Happy Thanksgiving to all the wine lovers out there!
It has been, and continues to be an odd year for...well, pretty much everything. And while we adjust to scaling back or removing completely the big events with friends and family, there are still those things that remain steadfast and unshakable in our lives...
Like how delicious wines are with Thanksgiving dinner.
With that in mind, we have selected our top 10 wines to have with your thanksgiving dinner, whether its one per course, or one for the entire meal. We are quite sure that you will discover options you didn't know existed.
A wonderful marriage of mouthwatering acidity, ripe fruit, and minerality. Look for something from a cool climate, classic examples are Germany or Alsace, but there are so many other to seek out, so have fun!
Not sure if it's dry? A good rule of thumb for most wines is to stay above 12% alcohol - sometimes residual sugar creeps it's way in, but what can you do?
A very overlooked red grape from Greece. Removing the skins before pressing can yield a wine that's damn-near crystal clear, but packed with personality. Citrus, floral, melon, and herbal notes are to be expected. Tough to find sometimes, but well-worth the effort!
Melon de Bourgogne (Muscadet):
The grape of Muscadet in the Loire Valley. Known for being lean, racy, minerally, and fantastically delicious. They have really started to hit the shelves on the reg in most areas, so finding one has become much easier - they even produce them in the states now!
One of our favorites for a start-to-finish wine for the table. The acidity of a great white wine, with a flavor profile that can encompass both red and white wines! Versatile and relatively inexpensive, look for cool climate for less fruit, warmer climates for more - as in most wines.
A well known option for many. But there are still those who haven't had this particular epiphany yet. The grape of Burgundy, a light red (when it's 100%), that gets heavier when out of California, not only because of the warmer climate, but also it can be blended with up to 25% of other varieties, such as merlot, malbec, cab, syrah, petit sirah, petit verdot, etc..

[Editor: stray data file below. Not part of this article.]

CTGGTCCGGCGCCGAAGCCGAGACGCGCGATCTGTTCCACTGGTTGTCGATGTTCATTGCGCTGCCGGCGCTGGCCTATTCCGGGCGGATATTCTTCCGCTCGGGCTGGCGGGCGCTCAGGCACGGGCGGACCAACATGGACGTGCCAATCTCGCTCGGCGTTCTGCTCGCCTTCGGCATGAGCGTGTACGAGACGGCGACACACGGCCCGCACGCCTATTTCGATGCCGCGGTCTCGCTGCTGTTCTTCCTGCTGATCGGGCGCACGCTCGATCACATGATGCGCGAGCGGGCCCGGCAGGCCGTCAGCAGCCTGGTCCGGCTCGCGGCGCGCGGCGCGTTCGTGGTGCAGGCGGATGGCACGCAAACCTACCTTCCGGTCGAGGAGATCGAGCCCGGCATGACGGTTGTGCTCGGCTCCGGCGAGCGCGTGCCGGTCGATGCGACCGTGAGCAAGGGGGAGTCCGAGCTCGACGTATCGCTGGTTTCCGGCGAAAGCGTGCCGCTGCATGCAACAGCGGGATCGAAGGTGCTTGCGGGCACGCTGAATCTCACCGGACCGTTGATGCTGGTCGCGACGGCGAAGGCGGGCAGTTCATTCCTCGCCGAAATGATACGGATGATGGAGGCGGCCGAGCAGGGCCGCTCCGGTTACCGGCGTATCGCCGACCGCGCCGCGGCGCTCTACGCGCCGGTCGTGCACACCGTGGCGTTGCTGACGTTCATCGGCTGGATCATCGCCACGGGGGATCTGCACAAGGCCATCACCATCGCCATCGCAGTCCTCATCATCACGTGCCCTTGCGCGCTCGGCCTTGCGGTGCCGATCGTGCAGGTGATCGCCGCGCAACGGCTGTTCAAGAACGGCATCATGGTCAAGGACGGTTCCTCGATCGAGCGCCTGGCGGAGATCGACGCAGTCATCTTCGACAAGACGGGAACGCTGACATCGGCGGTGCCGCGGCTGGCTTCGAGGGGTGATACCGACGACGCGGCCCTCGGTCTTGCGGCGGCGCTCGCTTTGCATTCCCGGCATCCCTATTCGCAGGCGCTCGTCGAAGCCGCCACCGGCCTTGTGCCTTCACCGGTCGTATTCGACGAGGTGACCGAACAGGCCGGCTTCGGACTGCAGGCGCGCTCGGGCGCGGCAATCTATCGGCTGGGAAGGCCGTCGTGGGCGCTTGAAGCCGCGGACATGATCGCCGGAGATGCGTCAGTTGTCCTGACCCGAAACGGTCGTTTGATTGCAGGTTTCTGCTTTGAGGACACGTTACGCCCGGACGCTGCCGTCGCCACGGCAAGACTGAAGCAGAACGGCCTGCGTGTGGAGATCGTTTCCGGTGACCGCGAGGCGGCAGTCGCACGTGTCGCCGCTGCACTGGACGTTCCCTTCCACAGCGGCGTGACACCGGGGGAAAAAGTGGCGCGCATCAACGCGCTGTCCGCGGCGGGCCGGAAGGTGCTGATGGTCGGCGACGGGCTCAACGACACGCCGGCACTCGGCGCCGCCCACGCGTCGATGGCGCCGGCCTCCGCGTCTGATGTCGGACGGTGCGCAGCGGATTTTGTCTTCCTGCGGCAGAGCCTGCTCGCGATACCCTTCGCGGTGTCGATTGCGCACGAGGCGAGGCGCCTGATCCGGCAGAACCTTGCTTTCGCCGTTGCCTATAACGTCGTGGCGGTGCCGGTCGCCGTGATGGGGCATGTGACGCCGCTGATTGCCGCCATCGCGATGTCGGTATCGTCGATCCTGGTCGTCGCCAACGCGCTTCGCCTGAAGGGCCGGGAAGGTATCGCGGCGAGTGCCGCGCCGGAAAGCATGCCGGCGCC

Spain's most famous wine, and the main grape of Rioja. A more svaory wine, with hints of leather, tobacco, and tea leaf. Perfect for a table that has a wide variety of meats and cheeses.
Known as 'the people's wine' in it's home country of Italy. Grown in the northern regions in a cool climate, while having an inky, dark appearance, these wines have great acidity, low tannins, and balanced notes of blackberries
NOTE: if you are looking for something more soft and easygoing on the bank account, get a Dolcetto, you'll thank us later.
Grown in the same regions as Barbera, Nebbiolo is the favorite from Barolo and Barbaresco in Nothern Italy. These wines are known for their sheer power of acidity, massive tannins, and high quality (a high price as well). If you have fatty meats and a plethora of cheeses, this is one to keep on your radar.
A grape of burgundy, more specifically the southern region of Beaujolais. Beaujolais Neuveau as a tradition for this time of year - is fruity and sweeter, to be drank immediately (unless otherwise stated for a higher quality). The other offerings are far more serious, much more structured, and go beautifully with a Thanksgiving dinner.
The most planted grape variety on earth. Grown in countless regions, there is a grenache for every occasion! The capacity for different levels of fruit, tannin, and tertiary notes leave much choice for experimentation!
And while this is a good list (we think), there are so many other options to go with, so do a bit of research, and go out and see what you can find.